Leaked documents written by former Swarthmore College fraternity members showcasing a culture of sexual violence and racism within their clubs have prompted a wave of student-led protests across campus, including an ongoing sit-in that began Saturday.
Daria Mateescu, a member of the Swarthmore Coalition to End Fraternity Violence, which organized the sit-in, told HuffPost that dozens of students have taken part in the demonstration inside the Phi Psi fraternity house.
“Right now we have maybe 25 [participants] in there,” said Mateescu, a junior at the small liberal arts school in Pennsylvania. “It oscillates. The most we had was 120. There’s a lot more people at night.”
The group is calling on the Swarthmore administration to issue a major crackdown on the school’s two fraternities, Phi Psi (not related to the national Phi Kappa Psi fraternity) and Delta Upsilon, following an outpouring of anonymous allegations against current and former fraternity members.
The fraternities have long had reputations for hosting parties where drunk women are preyed upon and bigoted remarks fly free, but most students felt powerless to take a stand, Mateescu said.
That all changed on April 3, she said, when a Tumblr page titled “Why Swarthmore’s Fraternities Must Go” was created to give students a space to submit anonymous accounts of misconduct at the fraternities.
The page has since received over 100 submissions describing allegations of sexual assault, racism, homophobia and other inappropriate acts carried out by fraternity members between 2015 and 2019.
Shortly after the Tumblr page was created, Swarthmore student-run newspapers Voices and The Phoenix published redacted versions of leaked minutes and pledge tasks documented by Phi Psi members between 2013 and 2016.
In the 116 pages of leaked documents, Phi Psi members joked about members’ sexual conquests and alcohol-fueled hazing rituals and reference a “rape attic,” a disturbing term for the single bedroom built into each of the fraternity houses.
Hours after the sit-in began on Saturday, Swarthmore President Valerie Smith announced the suspension of fraternity activities pending the outcome of an investigation into the documents.
Current members of the Phi Psi chapter issued a statement on April 17 to “wholeheartedly condemn the language in the 2013 and 2014 notes, as they are not representative of who we are today.”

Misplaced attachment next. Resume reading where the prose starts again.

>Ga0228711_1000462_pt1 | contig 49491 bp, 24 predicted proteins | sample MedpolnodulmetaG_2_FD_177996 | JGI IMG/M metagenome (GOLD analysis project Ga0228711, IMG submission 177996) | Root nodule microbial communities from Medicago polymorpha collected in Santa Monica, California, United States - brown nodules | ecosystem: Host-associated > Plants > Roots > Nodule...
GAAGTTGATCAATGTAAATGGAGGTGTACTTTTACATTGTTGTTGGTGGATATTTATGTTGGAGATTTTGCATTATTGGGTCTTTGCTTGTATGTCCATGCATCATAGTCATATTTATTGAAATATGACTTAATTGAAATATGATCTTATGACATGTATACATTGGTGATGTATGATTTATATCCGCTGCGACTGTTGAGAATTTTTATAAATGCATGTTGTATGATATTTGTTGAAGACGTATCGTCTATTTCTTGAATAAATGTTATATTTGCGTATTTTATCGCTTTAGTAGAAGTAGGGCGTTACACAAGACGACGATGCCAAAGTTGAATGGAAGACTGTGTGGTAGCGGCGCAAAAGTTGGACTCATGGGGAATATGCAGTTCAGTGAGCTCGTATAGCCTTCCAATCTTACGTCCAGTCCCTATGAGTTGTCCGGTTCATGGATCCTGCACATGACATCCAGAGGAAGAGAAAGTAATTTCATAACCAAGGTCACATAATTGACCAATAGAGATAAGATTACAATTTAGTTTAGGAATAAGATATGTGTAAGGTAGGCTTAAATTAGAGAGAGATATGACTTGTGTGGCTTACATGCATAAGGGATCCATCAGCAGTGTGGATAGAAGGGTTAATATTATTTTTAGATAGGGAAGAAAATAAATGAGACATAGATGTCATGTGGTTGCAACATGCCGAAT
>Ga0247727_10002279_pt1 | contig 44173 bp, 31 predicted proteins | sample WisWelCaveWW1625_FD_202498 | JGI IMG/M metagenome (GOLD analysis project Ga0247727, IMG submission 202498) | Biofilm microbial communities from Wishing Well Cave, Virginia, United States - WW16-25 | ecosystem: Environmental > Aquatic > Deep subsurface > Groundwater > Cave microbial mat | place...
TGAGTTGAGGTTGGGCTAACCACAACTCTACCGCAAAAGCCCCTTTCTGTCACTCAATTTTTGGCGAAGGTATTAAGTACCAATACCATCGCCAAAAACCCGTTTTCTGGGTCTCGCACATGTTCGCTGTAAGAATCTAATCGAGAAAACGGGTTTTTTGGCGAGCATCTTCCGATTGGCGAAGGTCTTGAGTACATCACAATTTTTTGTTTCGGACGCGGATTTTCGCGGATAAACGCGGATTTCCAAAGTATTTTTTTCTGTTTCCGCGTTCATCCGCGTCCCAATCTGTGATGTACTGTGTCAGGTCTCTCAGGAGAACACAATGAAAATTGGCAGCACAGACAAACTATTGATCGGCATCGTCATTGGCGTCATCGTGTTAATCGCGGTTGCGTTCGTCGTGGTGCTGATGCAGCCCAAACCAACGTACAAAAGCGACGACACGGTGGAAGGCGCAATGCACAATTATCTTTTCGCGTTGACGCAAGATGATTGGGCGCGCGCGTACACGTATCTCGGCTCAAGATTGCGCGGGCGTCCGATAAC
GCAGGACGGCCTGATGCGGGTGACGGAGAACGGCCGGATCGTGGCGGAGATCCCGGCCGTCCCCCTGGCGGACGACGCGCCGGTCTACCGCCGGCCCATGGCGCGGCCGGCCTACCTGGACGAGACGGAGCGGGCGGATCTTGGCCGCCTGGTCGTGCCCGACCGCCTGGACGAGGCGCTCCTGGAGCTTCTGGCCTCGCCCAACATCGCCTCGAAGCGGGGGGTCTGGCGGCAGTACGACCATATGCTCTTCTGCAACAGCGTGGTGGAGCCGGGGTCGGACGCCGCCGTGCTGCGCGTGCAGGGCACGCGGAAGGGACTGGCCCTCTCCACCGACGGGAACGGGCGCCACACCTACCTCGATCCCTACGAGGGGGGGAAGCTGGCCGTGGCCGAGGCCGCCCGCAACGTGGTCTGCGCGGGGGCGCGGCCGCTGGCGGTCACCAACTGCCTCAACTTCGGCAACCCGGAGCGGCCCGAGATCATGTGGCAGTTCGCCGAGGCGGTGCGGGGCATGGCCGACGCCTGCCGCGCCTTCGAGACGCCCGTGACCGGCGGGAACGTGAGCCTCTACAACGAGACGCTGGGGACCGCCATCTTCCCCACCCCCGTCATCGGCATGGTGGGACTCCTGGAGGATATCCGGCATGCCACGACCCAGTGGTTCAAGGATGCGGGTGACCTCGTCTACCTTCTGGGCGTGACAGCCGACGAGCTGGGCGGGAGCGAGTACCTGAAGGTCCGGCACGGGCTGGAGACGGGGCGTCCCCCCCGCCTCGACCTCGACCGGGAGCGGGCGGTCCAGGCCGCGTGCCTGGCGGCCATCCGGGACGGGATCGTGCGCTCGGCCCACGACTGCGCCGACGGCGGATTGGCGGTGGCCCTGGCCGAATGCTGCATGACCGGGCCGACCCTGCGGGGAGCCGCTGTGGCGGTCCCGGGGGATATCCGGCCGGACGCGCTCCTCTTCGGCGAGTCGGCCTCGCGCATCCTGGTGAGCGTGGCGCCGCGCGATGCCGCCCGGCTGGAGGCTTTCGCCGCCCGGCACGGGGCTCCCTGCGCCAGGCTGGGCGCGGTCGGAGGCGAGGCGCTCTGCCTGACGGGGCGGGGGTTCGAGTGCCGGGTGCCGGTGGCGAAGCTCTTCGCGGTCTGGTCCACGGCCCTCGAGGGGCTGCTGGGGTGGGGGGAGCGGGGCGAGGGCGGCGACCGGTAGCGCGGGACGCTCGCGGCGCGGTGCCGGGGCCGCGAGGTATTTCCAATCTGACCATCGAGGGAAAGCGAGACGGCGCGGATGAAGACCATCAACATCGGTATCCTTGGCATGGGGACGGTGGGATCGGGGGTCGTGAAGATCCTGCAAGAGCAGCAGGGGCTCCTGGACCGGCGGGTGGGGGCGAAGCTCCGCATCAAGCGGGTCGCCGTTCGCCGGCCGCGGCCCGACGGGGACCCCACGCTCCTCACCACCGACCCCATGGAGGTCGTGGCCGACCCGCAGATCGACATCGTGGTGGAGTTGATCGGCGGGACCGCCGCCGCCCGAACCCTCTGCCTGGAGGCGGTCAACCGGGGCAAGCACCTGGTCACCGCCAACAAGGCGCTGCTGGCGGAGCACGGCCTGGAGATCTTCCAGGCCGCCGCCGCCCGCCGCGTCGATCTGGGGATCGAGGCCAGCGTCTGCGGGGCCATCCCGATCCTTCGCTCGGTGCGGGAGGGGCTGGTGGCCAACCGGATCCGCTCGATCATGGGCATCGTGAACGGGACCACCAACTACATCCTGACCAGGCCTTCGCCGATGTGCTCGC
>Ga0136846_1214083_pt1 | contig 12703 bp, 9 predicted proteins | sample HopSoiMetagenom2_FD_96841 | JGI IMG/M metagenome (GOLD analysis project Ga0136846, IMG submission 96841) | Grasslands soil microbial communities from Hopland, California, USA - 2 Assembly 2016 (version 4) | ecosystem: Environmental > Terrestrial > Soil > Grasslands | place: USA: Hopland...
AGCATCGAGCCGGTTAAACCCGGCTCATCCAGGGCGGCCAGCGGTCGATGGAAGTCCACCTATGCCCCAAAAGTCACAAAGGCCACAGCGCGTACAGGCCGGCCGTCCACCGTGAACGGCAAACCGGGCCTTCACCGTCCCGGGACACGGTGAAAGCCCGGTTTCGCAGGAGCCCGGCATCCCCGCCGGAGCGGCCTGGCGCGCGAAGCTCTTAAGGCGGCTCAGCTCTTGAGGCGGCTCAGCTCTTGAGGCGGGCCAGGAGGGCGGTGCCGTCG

“All our current brothers were in high school and middle school at the time of these unofficial minutes, and none of us would have joined the organization had this been the standard when we arrived at Swarthmore,” according to their statement.
But the Swarthmore Coalition to End Fraternity Violence and its allies say fraternity members from both Phi Psi and Delta Upsilon have continued to perpetrate harmful acts in the years since the documents were written.
Some current members are “widely known for using slurs and for having assaulted people,” Mateescu said. “All the women who go to the parties know to stay away from the bedrooms [in the fraternities] at all cost.”
On April 21, a former Swarthmore student who was a member of Phi Psi from 2011 to 2015 wrote an op-ed in The Phoenix calling for the removal of fraternities on campus.
“Violence, disparaging language, and other behavior attributed to Phi Psi members have been partially documented by the Swarthmore Fraternities Tumblr,” Callen Rain wrote. “I can confirm these are not isolated instances but come from a culture that pervades this institution.”
He continued: “During my time at Swarthmore, the leadership of Phi Psi consistently failed to expel members of the group or otherwise sanction them for their behavior, which primarily took the form of sexual violence, and homophobic and misogynistic language.”
Sit-in organizers have three demands for the school’s administration: terminate leases for the two fraternity houses, dissolve the fraternities and reallocate the houses to groups who have been historically marginalized by the fraternities.
Swarthmore has one sorority, though Mateescu said her group isn’t demanding it be shuttered, noting that it doesn’t have a house like the two fraternities.
Smith said in a statement Monday that she would announce her decisions on whether to dissolve the fraternities and their housing leases after a task force she formed in October completes its holistic review of the school’s social activities and the role of Greek life.
“I absolutely condemn the language and actions described in the documents from 2013-16,” Smith said in her statement. “What is contained within those pages is vulgar and deeply offensive to all of us. The racism, misogyny, and homophobia described within them is antithetical to the values of the College and violates the student code of conduct as well as basic decency.”
Mateescu said at least three fraternity members have resigned following the leaked documents dump. Others have mocked the sit-in demonstrators and called the police on them, she said. As of Tuesday afternoon, none of the protesters had been arrested.
Despite some pushback from fraternity members, the outpouring of support has been overwhelming, Mateescu said.
“This is the most united the school has been in a long time,” she said. “Every organization is out here supporting in some way. ... It’s been really incredible to see how many people care and show support in really tangible ways.”